The ‘delicate’ problem in Myanmar that Suu Kyi is under pressure to fix
Aid workers say privately they are dismayed at Suu Kyi’s lack of deeper involvement in the handling of the crisis in Rakhine state
Myanmar’s de facto leader Aung San Suu Kyi said Thursday that her government is following the law in dealing with the situation in Rakhine state, where police have reportedly beaten and raped minority Rohingya Muslims.
Her statement came one day after the US called for restoration of full humanitarian access to the strife-hit region of western Myanmar where the United Nations says more than 150,000 people are being denied aid.
Suu Kyi, who holds the titles of state counsellor and foreign minister, is on a five-day visit to Japan.
Suu Kyi, in a meeting in Tokyo with Japanese Foreign Minister Fumio Kishida, said the Rakhine issue is extremely delicate and must be handled with care, according to a summary released by Japan’s Foreign Ministry.
She told Kishida that the Myanmar government is responding to the situation based on the principle of the rule of law, the ministry said.
She has also not directly commented on calls from human rights experts urging the government to investigate the allegations of abuse, or on statements from human rights monitors, although she has urged the military to act with restraint.
“The problem in Rakhine state is extremely delicate and care is needed in responding,” Suu Kyi was quoted as saying.
“The Myanmar government is responding to the issue of Rakhine state based on the principles of the rule of law.”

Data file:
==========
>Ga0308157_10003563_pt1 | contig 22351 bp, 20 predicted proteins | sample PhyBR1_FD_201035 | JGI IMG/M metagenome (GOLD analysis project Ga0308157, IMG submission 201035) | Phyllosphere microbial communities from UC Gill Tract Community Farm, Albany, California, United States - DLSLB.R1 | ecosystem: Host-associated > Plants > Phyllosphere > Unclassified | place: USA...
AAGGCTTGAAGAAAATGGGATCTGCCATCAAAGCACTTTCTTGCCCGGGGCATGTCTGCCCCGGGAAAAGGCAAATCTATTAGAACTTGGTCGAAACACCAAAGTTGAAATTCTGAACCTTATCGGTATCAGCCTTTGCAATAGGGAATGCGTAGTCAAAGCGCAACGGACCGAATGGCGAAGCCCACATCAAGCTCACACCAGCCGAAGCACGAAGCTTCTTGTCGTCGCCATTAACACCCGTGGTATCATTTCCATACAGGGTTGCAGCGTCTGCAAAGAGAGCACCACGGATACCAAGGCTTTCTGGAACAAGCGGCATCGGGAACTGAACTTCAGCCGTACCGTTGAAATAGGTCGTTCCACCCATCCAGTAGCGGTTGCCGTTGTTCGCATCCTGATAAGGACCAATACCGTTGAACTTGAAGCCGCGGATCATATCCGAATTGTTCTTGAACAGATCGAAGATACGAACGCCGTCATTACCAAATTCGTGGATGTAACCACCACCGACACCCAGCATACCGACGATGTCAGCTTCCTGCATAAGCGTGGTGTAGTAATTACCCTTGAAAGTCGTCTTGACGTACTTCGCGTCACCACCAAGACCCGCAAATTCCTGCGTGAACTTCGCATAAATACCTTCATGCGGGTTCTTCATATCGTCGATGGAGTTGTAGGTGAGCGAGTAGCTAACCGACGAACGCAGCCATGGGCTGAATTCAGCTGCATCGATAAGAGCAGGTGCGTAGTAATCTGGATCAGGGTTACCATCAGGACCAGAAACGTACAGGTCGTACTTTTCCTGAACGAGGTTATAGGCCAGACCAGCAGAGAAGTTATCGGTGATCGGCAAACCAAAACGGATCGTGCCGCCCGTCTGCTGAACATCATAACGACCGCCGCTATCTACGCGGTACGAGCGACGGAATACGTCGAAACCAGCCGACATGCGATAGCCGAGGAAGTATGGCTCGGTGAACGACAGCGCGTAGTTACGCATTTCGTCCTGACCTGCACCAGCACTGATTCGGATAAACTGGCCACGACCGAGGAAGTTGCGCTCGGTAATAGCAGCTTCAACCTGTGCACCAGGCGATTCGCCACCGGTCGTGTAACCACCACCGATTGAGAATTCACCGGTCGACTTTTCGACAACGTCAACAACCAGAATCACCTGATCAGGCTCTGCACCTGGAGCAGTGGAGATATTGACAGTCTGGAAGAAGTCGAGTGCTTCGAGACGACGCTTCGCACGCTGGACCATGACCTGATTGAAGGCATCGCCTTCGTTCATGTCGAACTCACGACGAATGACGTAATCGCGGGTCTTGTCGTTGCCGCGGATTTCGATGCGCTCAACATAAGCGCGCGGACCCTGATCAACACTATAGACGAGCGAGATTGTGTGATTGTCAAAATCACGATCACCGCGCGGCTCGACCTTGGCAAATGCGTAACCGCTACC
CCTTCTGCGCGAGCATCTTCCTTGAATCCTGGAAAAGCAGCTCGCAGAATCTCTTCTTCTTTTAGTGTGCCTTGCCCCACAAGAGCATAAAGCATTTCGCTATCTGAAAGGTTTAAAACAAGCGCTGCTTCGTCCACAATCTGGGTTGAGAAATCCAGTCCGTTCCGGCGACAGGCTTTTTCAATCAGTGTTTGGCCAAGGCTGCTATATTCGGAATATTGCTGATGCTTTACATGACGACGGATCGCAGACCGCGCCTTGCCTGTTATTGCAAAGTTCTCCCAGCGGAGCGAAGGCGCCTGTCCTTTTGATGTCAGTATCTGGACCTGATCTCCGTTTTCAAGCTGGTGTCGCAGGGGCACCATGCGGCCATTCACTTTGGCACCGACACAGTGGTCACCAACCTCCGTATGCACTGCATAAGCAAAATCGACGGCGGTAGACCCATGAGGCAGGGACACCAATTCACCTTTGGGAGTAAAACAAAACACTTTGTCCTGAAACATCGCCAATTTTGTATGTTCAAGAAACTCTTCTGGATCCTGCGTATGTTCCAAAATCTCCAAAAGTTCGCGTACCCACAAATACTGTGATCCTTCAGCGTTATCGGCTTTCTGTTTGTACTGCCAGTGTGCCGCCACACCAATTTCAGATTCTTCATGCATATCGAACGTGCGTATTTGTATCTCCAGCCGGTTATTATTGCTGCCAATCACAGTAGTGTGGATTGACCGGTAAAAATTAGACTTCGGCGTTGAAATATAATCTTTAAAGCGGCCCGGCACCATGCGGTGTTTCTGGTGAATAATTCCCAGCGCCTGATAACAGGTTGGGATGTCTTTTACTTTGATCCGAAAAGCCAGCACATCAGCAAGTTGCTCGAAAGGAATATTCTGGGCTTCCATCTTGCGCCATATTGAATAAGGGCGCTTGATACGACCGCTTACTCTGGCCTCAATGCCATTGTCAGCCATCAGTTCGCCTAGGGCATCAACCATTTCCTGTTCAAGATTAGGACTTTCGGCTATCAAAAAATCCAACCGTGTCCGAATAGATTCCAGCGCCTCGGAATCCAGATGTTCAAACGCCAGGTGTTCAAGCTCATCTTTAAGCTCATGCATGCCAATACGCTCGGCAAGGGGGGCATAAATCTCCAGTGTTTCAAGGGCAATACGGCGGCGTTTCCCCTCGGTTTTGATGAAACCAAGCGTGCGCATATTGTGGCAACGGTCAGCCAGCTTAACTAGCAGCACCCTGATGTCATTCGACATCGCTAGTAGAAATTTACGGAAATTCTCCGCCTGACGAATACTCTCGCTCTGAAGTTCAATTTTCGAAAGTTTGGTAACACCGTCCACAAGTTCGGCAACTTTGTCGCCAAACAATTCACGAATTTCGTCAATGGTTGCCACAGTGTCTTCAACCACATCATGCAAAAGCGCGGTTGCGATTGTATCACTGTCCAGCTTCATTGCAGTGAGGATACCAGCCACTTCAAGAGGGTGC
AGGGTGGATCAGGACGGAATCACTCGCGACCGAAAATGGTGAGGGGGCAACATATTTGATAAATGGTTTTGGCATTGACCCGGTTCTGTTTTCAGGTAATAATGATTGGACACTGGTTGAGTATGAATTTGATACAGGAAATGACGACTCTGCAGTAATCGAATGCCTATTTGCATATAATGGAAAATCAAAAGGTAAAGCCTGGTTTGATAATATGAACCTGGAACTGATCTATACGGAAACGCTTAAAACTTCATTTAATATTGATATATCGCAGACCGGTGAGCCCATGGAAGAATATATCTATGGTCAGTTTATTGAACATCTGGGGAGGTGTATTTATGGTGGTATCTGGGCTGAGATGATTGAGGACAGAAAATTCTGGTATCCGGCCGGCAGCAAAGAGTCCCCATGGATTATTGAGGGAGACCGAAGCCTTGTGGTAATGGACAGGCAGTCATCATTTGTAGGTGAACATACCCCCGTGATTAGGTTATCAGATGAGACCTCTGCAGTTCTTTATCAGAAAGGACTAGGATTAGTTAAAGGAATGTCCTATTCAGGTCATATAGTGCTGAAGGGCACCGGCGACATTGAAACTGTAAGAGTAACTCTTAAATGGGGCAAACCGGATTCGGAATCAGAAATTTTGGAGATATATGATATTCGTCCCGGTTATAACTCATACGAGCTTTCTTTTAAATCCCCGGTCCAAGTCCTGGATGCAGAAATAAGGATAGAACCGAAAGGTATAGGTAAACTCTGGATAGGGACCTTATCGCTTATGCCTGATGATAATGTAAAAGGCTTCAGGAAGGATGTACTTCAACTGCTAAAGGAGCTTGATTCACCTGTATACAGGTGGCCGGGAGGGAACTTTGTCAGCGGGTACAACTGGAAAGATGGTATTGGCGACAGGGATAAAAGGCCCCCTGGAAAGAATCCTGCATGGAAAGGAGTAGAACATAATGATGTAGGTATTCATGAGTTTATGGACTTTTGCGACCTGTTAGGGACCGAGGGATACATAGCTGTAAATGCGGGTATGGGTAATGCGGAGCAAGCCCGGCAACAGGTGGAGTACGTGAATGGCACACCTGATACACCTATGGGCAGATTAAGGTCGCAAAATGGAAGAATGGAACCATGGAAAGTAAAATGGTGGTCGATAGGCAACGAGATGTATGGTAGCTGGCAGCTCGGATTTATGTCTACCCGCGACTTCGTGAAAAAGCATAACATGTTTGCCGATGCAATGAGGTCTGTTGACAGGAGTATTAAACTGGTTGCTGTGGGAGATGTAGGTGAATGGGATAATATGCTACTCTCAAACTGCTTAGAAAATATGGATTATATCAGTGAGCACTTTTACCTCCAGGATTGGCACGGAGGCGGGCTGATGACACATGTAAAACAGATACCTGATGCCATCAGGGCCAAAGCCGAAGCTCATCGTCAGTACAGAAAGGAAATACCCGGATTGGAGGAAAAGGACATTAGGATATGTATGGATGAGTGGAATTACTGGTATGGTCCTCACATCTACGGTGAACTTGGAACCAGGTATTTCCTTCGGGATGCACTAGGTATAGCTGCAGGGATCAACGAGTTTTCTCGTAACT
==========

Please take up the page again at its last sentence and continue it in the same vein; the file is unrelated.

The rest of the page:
Human rights groups and Asian parliamentarians have raised alarm over a three-week surge in violence by security forces in Rakhine, home to many Rohingya. The violence followed the killings of nine police officers at border posts on October 9.
“The reports coming out of Myanmar’s Rakhine State are alarming and demand a credible investigation ... All authorities must take urgent action to prevent further violations and fulfil their responsibility to protect the rights of all civilians,” said Asean Parliamentarians for Human Rights (APHR) Chairperson Charles Santiago, a member of the Malaysian parliament.
Japan’s Kishida also said violence should not be permitted, and that he welcomes efforts toward peace and stability in the region. He added that Japan would support those efforts by donating a new ship, on top of two used boats and food aid given earlier for displaced people.
The military operation has sharpened the tension between Suu Kyi’s six-month-old civilian administration and the army, which ruled the country for decades and retains key powers, including control of ministries responsible for security.
While Myanmar’s army-drafted constitution puts the military firmly in control of security matters, diplomats and aid workers say privately they are dismayed at Suu Kyi’s lack of deeper involvement in the handling of the crisis.
Suu Kyi received an honorary doctorate from Kyoto University for “advancement of democracy in Myanmar and in the world as a whole”, telling Japanese students and Myanmar citizens that difficulties in negotiating peace between armed ethnic groups stemmed from a lack of belief.
“Unity and diversity is not something that can be implemented just because you want to implement it,” Suu Kyi said in response to a question at a discussion at the university, where in the mid-1980s she researched her father, independence hero Aung San. She was not asked directly about the Rohingya.
“It is a long process. It takes a lot of patience,” she added, without referring to Rakhine. “We believe this is possible.”
The Rohingya are seen by many Myanmar Buddhists as illegal immigrants from Bangladesh. Some 125,000 remain displaced and face severe travel restrictions in squalid camps since fighting erupted in Rakhine between Buddhists and Muslims in 2012
Associated Press, Reuters